Michael Mangan PhD

Michael Mangan


Publications:
2017
  How Ants Use Vision When Homing Backward
Schwarz, S, Mangan, M, Zeil, J, Webb, B & Wystrach, A 2017, 'How Ants Use Vision When Homing Backward' Current biology : CB. DOI: 10.1016/j.cub.2016.12.019

Ants can navigate over long distances between their nest and food sites using visual cues [1, 2]. Recent studies show that this capacity is undiminished when walking backward while dragging a heavy food item [3-5]. This challenges the idea that ants use egocentric visual memories of the scene for guidance [1, 2, 6]. Can ants use their visual memories of the terrestrial cues when going backward? Our results suggest that ants do not adjust their direction of travel based on the perceived scene while going backward. Instead, they maintain a straight direction using their celestial compass. This direction can be dictated by their path integrator [5] but can also be set using terrestrial visual cues after a forward peek. If the food item is too heavy to enable body rotations, ants moving backward drop their food on occasion, rotate and walk a few steps forward, return to the food, and drag it backward in a now-corrected direction defined by terrestrial cues. Furthermore, we show that ants can maintain their direction of travel independently of their body orientation. It thus appears that egocentric retinal alignment is required for visual scene recognition, but ants can translate this acquired directional information into a holonomic frame of reference, which enables them to decouple their travel direction from their body orientation and hence navigate backward. This reveals substantial flexibility and communication between different types of navigational information: from terrestrial to celestial cues and from egocentric to holonomic directional memories.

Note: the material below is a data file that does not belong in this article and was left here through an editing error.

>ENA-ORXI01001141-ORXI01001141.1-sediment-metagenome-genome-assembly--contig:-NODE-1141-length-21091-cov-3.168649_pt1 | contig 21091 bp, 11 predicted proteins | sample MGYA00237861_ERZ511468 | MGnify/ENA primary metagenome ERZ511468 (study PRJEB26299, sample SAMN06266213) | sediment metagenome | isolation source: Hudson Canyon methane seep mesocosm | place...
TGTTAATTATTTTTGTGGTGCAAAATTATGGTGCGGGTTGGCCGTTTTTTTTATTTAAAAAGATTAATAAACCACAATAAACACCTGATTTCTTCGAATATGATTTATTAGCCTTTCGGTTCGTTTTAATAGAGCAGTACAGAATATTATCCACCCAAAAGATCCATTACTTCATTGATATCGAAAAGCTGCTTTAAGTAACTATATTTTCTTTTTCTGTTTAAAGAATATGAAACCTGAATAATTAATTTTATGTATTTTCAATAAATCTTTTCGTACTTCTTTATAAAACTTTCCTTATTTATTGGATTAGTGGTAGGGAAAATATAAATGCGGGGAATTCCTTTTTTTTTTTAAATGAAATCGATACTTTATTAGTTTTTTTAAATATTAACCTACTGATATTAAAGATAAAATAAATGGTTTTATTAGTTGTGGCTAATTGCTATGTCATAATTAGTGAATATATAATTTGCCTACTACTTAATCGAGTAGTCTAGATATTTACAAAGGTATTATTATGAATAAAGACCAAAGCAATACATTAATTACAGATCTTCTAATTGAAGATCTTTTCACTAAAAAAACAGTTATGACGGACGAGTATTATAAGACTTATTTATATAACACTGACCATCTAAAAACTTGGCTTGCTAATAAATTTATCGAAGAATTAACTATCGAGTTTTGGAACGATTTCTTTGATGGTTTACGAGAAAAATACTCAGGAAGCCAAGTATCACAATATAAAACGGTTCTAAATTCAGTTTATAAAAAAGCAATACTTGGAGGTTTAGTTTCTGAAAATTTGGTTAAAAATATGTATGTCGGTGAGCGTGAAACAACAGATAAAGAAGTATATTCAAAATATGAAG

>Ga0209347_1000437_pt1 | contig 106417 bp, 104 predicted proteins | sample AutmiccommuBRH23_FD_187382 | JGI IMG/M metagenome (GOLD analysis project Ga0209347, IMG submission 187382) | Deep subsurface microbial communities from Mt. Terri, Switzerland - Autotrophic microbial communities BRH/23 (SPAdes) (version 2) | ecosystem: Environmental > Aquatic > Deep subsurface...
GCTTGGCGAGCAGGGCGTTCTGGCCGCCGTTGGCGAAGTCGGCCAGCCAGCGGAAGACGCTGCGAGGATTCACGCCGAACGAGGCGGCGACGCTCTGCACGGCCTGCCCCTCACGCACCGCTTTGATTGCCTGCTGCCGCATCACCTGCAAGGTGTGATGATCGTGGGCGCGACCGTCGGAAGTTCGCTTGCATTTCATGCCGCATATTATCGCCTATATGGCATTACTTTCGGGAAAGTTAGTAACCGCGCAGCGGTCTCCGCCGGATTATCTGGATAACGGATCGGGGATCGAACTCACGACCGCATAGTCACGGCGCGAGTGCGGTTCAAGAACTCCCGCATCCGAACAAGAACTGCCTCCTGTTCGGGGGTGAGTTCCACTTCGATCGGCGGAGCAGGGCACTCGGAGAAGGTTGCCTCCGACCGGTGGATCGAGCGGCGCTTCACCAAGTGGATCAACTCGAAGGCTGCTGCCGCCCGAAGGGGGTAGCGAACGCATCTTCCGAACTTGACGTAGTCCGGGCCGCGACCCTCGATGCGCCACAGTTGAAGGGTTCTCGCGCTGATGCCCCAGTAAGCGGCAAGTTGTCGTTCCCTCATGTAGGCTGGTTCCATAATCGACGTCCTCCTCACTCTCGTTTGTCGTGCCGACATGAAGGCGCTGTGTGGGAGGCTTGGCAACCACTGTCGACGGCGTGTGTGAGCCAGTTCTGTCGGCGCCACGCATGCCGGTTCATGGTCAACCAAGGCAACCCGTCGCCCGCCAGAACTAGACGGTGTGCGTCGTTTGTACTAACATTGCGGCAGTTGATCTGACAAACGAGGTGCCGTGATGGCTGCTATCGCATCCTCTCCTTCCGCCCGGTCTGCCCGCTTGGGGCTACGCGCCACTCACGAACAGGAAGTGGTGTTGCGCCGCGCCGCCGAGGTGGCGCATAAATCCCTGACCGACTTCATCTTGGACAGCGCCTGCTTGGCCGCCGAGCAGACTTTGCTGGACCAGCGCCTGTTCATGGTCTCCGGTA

General Information
Organisations: Institute of Perception, Action and Behaviour .